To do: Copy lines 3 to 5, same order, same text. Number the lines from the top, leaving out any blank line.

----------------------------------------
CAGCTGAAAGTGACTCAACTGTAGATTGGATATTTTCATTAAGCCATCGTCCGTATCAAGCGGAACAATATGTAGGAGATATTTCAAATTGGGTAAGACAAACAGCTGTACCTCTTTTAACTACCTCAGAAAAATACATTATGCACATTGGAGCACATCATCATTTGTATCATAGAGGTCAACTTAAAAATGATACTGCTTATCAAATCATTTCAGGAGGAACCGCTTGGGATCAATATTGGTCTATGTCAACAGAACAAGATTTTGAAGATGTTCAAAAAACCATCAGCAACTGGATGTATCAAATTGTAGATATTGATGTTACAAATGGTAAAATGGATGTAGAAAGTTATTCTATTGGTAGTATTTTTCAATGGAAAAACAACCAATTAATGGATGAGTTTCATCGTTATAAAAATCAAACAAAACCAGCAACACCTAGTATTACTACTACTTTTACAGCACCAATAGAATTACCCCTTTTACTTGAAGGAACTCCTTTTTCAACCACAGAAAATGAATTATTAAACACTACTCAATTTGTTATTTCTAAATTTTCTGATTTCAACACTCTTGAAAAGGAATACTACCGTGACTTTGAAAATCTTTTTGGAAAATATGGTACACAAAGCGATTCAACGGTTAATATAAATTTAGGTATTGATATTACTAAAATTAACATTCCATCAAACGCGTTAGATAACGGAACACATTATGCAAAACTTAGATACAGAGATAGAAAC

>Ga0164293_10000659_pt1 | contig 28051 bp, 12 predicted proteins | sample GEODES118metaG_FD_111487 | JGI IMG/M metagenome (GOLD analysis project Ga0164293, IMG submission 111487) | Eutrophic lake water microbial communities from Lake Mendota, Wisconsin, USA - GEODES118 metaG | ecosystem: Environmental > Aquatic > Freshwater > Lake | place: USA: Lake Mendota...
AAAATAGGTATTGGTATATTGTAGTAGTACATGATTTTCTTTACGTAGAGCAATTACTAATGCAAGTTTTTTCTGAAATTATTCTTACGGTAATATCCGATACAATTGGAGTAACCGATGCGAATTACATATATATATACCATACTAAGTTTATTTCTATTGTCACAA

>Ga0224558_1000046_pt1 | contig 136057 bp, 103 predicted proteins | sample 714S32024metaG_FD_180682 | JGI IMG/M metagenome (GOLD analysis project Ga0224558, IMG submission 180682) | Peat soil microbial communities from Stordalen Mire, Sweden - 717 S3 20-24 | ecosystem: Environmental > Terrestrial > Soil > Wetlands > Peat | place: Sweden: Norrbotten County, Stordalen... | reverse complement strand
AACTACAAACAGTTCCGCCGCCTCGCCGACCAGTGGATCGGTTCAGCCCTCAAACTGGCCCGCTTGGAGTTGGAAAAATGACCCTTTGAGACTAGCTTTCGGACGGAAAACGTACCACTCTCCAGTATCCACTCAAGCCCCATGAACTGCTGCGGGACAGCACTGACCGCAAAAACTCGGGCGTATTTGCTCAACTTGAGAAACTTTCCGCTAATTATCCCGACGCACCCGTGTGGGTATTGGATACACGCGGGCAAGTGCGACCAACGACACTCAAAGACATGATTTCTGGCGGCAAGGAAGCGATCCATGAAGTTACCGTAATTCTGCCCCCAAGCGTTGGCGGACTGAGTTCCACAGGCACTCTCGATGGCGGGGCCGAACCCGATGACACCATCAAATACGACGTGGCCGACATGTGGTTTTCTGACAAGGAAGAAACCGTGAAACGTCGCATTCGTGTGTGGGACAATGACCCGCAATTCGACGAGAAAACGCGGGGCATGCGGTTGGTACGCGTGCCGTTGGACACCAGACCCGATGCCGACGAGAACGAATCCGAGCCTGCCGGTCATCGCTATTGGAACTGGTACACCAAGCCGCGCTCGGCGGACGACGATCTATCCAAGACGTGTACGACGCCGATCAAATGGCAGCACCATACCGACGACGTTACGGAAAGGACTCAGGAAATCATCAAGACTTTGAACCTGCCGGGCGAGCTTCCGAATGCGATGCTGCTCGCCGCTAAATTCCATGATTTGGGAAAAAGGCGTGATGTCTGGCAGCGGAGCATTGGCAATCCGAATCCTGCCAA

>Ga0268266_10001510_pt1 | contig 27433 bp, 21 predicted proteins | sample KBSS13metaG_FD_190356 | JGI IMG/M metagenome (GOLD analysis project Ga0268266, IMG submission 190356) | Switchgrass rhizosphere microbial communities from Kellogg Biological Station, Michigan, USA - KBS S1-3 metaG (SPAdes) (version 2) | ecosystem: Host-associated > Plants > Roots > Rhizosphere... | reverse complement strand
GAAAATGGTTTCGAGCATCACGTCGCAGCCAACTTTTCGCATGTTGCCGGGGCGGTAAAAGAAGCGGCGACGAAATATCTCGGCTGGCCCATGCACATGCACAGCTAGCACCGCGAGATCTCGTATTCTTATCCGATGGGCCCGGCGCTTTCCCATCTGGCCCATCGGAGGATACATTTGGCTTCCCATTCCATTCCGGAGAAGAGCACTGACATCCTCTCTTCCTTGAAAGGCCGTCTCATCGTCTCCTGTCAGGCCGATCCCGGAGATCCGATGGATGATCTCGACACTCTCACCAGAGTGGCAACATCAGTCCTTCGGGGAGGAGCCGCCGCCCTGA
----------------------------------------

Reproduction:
AAAATAGGTATTGGTATATTGTAGTAGTACATGATTTTCTTTACGTAGAGCAATTACTAATGCAAGTTTTTTCTGAAATTATTCTTACGGTAATATCCGATACAATTGGAGTAACCGATGCGAATTACATATATATATACCATACTAAGTTTATTTCTATTGTCACAA

>Ga0224558_1000046_pt1 | contig 136057 bp, 103 predicted proteins | sample 714S32024metaG_FD_180682 | JGI IMG/M metagenome (GOLD analysis project Ga0224558, IMG submission 180682) | Peat soil microbial communities from Stordalen Mire, Sweden - 717 S3 20-24 | ecosystem: Environmental > Terrestrial > Soil > Wetlands > Peat | place: Sweden: Norrbotten County, Stordalen... | reverse complement strand
AACTACAAACAGTTCCGCCGCCTCGCCGACCAGTGGATCGGTTCAGCCCTCAAACTGGCCCGCTTGGAGTTGGAAAAATGACCCTTTGAGACTAGCTTTCGGACGGAAAACGTACCACTCTCCAGTATCCACTCAAGCCCCATGAACTGCTGCGGGACAGCACTGACCGCAAAAACTCGGGCGTATTTGCTCAACTTGAGAAACTTTCCGCTAATTATCCCGACGCACCCGTGTGGGTATTGGATACACGCGGGCAAGTGCGACCAACGACACTCAAAGACATGATTTCTGGCGGCAAGGAAGCGATCCATGAAGTTACCGTAATTCTGCCCCCAAGCGTTGGCGGACTGAGTTCCACAGGCACTCTCGATGGCGGGGCCGAACCCGATGACACCATCAAATACGACGTGGCCGACATGTGGTTTTCTGACAAGGAAGAAACCGTGAAACGTCGCATTCGTGTGTGGGACAATGACCCGCAATTCGACGAGAAAACGCGGGGCATGCGGTTGGTACGCGTGCCGTTGGACACCAGACCCGATGCCGACGAGAACGAATCCGAGCCTGCCGGTCATCGCTATTGGAACTGGTACACCAAGCCGCGCTCGGCGGACGACGATCTATCCAAGACGTGTACGACGCCGATCAAATGGCAGCACCATACCGACGACGTTACGGAAAGGACTCAGGAAATCATCAAGACTTTGAACCTGCCGGGCGAGCTTCCGAATGCGATGCTGCTCGCCGCTAAATTCCATGATTTGGGAAAAAGGCGTGATGTCTGGCAGCGGAGCATTGGCAATCCGAATCCTGCCAA